Expression patterns of l-amino acid receptors in the murine STC-1 enteroendocrine cell line
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Regulation of gut function depends on the detection and response to luminal contents. Luminal l-amino acids (l-AA) are detected by several receptors including metabotropic glutamate receptors 1 and 4 (mGluR1 and mGluR4), calcium-sensing receptor (CaSR), GPRC family C group 6 subtype A receptor (GPRC6A) and umami taste receptor heterodimer T1R1/T1R3. Here, we show that murine mucosal homogenates and STC-1 cells, a murine enteroendocrine cell line, express mRNA for all l-AA receptors. Immunohistochemical analysis demonstrated the presence of all l-AA receptors on STC-1 with CaSR being most commonly expressed and T1R1 least expressed (35% versus 15% of cells); mGluRs and GPRC6a were intermediate (~ 20% of cells). Regarding coexpression of l-AA receptors, the mGluRs and T1R1 were similarly coexpressed with CaSR (10–12% of cells) whereas GPRC6a was coexpressed least (7% of cells). mGluR1 was coexpressed with GPRC6a in 11% of cells whereas coexpression between other receptors was less (2–8% of cells). CaSR and mGluR1 were coexpressed with glucagon-like peptide-1 (GLP-1) and peptide YY (PYY) in 20–25% of cells whereas T1R1 and GPRC6a were coexpressed with GLP-1 and PYY less (8–12% of cells). Only mGluR4 showed differential coexpression with GLP-1 (13%) and PYY (21%). l-Phenylalanine (10 mM) caused a 3-fold increase in GLP-1 release, which was strongly inhibited by siRNA to CaSR indicating functional coupling of CaSR to GLP-1 release. The results suggest that not all STC-1 cells express (and coexpress) l-AA receptors to the same extent and that the pattern of response likely depends on the pattern of expression of l-AA receptors.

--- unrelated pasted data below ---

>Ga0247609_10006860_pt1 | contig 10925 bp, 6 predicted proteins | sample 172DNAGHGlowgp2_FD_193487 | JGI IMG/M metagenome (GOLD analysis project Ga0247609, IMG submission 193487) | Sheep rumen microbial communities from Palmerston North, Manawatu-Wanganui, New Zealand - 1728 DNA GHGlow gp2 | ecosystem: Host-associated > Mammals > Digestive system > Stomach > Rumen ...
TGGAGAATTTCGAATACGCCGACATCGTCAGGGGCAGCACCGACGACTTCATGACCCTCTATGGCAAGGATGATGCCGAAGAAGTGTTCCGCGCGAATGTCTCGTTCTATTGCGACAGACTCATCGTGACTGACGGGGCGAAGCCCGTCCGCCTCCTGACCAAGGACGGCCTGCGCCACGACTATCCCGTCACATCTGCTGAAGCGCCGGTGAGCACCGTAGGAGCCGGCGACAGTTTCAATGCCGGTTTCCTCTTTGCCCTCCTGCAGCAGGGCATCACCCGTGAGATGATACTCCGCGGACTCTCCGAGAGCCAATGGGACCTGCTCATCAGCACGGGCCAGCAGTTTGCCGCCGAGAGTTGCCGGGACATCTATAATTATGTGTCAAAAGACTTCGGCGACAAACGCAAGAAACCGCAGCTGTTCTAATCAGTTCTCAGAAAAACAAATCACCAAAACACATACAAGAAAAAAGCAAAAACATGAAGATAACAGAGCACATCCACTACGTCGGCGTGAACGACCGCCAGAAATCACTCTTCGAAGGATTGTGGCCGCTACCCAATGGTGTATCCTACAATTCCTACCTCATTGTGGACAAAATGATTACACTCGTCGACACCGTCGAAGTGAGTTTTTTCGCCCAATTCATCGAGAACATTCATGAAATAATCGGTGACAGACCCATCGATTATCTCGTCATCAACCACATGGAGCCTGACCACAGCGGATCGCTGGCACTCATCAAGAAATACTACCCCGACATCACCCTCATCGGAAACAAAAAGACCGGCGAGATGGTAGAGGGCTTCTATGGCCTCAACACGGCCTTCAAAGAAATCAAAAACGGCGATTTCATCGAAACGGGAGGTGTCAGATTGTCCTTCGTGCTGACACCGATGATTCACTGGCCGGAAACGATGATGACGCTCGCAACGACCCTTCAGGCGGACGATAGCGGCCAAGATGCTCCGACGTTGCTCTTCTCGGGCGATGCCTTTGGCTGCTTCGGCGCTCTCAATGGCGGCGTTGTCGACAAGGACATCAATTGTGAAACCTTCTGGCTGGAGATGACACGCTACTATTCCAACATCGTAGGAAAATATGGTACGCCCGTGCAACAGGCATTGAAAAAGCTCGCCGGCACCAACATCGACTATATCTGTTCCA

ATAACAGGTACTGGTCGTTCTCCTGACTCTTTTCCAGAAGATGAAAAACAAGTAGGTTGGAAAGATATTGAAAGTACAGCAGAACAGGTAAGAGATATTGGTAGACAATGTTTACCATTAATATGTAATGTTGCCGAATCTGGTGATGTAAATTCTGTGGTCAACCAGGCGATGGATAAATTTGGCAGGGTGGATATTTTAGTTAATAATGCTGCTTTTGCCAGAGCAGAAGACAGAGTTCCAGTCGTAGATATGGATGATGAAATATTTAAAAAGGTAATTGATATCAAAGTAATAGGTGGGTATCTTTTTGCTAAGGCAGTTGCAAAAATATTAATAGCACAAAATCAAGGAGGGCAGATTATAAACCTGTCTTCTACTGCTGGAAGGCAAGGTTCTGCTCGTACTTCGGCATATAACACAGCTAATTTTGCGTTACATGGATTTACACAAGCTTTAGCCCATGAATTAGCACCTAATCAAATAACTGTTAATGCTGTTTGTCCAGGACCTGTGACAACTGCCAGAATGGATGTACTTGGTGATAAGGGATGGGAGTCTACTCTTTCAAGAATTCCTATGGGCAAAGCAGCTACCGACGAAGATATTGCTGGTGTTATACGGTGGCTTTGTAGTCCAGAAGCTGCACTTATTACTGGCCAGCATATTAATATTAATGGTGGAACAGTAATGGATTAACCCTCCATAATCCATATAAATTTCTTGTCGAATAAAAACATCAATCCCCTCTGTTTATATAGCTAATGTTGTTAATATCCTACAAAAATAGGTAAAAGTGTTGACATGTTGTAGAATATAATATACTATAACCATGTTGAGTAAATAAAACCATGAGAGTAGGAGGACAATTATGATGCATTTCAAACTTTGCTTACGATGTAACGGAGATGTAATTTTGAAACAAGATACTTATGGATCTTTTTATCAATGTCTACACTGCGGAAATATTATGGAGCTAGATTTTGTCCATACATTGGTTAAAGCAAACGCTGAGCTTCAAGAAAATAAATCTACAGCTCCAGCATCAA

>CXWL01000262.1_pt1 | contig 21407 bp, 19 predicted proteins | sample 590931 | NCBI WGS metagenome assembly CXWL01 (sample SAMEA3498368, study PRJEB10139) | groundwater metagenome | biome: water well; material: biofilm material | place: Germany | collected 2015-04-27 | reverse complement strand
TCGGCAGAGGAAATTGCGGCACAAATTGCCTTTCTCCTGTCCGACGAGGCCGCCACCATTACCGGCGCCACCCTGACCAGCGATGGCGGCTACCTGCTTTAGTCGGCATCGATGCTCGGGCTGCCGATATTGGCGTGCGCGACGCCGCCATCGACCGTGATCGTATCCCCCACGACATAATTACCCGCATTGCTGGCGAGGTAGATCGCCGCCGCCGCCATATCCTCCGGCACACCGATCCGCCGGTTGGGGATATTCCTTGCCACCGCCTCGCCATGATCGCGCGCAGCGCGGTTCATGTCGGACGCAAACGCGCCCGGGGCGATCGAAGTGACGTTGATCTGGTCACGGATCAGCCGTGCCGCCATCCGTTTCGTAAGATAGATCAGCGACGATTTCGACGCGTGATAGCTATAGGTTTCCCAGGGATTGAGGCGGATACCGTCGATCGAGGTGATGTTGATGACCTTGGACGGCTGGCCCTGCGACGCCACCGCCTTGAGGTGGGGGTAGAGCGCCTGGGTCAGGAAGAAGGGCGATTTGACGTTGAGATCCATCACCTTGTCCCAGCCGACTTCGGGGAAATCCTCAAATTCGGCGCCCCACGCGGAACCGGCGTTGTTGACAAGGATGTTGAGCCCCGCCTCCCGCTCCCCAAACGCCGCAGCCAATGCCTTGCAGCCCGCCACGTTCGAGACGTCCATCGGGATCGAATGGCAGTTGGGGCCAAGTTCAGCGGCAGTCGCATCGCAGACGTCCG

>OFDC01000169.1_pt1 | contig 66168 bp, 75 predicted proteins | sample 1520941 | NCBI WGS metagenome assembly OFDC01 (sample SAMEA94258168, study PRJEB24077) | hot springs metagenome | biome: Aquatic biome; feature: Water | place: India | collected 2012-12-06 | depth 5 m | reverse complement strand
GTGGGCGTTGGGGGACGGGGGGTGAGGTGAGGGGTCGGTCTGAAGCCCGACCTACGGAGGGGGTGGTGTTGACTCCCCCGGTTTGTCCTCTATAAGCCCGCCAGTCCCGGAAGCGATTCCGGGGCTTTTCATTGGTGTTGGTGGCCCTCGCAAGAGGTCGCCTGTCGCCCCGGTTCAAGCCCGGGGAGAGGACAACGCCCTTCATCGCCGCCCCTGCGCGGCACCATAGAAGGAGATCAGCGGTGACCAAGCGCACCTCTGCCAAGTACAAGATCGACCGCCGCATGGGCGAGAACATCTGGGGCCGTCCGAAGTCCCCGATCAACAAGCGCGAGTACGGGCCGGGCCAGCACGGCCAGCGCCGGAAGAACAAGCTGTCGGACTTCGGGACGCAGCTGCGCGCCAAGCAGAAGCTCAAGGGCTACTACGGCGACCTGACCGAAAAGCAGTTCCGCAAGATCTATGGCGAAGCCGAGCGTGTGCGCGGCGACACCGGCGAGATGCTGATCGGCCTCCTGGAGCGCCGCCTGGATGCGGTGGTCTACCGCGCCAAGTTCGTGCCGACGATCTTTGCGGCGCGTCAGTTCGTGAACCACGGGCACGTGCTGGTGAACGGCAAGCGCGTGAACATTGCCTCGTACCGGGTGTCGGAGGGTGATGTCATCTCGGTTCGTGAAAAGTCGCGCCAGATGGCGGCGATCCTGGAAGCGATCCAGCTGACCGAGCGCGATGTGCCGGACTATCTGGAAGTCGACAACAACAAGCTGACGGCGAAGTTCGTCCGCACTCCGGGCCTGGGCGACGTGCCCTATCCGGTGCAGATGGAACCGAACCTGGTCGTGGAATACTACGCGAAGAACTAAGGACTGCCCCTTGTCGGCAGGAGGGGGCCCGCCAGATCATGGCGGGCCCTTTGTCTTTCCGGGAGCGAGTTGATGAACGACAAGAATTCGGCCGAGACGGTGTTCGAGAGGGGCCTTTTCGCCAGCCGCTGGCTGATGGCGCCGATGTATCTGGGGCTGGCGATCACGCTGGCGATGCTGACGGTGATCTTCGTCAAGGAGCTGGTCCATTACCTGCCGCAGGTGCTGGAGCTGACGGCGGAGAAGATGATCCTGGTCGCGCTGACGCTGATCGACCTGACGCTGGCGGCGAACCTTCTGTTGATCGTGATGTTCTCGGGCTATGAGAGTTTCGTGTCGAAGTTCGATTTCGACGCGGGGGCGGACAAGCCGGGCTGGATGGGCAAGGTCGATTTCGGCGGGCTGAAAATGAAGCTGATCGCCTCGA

KeywordsEnteroendocrine cells Taste receptors l-Amino acid receptors STC-1 cells Neurohumoral peptides
This work was supported by the National Institute of Diabetes and Digestive and Kidney Diseases grants DK-15564 (KSM), DK-28300 (KSM) and DK-34153 (JRG). This work was also supported by grants to the Virginia Commonwealth University from the National Center for Advancing Translational Sciences UL1TR002649 (HW) and the Center for Clinical and Translational Research Endowment Fund of Virginia Commonwealth University (HW).
Compliance with ethical standards
Conflict of interest
The authors declare that they have no conflict of interest.
All applicable international, national and institutional guidelines for the care and use of animals were followed. All animal procedures were performed according to a protocol approved by the Institutional Animal Care and Use Committee of Virginia Commonwealth University.
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